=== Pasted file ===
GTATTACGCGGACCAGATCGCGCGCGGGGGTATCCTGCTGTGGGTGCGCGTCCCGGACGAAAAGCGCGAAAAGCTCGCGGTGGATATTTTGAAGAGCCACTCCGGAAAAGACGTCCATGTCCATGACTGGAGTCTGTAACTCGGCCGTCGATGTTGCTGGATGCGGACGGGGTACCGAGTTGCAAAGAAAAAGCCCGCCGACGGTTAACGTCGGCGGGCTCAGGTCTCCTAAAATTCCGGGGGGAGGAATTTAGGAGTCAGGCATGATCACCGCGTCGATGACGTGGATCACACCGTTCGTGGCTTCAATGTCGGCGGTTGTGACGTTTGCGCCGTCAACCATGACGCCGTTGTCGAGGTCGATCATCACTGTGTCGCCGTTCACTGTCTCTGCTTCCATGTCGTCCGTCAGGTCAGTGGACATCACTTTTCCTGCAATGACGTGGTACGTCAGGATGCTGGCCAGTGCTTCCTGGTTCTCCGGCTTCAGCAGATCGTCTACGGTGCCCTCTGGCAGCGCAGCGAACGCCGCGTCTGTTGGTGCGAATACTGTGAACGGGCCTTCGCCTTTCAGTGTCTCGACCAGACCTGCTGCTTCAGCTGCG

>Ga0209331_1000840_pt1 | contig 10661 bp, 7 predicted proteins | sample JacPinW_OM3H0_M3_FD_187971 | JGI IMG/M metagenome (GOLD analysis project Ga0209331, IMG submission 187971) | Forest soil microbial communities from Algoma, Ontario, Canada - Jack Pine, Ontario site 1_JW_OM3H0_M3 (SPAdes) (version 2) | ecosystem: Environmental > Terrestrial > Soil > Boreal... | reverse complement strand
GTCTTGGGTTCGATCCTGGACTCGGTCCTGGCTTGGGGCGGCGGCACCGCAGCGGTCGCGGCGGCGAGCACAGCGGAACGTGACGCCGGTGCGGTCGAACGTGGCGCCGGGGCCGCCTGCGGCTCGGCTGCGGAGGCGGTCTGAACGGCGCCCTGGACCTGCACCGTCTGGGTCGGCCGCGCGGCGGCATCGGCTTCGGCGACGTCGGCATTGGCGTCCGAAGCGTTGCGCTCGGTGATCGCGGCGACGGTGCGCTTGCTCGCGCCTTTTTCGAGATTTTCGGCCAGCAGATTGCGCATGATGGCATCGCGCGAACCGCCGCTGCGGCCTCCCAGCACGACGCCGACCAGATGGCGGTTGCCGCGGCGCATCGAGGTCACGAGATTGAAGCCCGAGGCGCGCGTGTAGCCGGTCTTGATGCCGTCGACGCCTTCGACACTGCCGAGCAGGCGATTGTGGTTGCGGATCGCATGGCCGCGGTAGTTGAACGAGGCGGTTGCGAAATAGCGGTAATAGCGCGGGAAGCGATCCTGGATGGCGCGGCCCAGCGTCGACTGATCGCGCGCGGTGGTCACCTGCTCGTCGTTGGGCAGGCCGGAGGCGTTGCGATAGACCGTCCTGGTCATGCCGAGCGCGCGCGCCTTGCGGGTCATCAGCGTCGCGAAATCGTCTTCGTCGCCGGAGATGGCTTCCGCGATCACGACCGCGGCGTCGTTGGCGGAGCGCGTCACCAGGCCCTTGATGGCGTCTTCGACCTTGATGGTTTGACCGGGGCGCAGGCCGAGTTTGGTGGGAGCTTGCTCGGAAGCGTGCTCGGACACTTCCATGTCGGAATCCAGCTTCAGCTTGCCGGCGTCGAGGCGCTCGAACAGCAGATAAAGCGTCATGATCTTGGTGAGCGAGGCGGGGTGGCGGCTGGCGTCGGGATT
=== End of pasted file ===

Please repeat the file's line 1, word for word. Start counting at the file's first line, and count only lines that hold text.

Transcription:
GTATTACGCGGACCAGATCGCGCGCGGGGGTATCCTGCTGTGGGTGCGCGTCCCGGACGAAAAGCGCGAAAAGCTCGCGGTGGATATTTTGAAGAGCCACTCCGGAAAAGACGTCCATGTCCATGACTGGAGTCTGTAACTCGGCCGTCGATGTTGCTGGATGCGGACGGGGTACCGAGTTGCAAAGAAAAAGCCCGCCGACGGTTAACGTCGGCGGGCTCAGGTCTCCTAAAATTCCGGGGGGAGGAATTTAGGAGTCAGGCATGATCACCGCGTCGATGACGTGGATCACACCGTTCGTGGCTTCAATGTCGGCGGTTGTGACGTTTGCGCCGTCAACCATGACGCCGTTGTCGAGGTCGATCATCACTGTGTCGCCGTTCACTGTCTCTGCTTCCATGTCGTCCGTCAGGTCAGTGGACATCACTTTTCCTGCAATGACGTGGTACGTCAGGATGCTGGCCAGTGCTTCCTGGTTCTCCGGCTTCAGCAGATCGTCTACGGTGCCCTCTGGCAGCGCAGCGAACGCCGCGTCTGTTGGTGCGAATACTGTGAACGGGCCTTCGCCTTTCAGTGTCTCGACCAGACCTGCTGCTTCAGCTGCG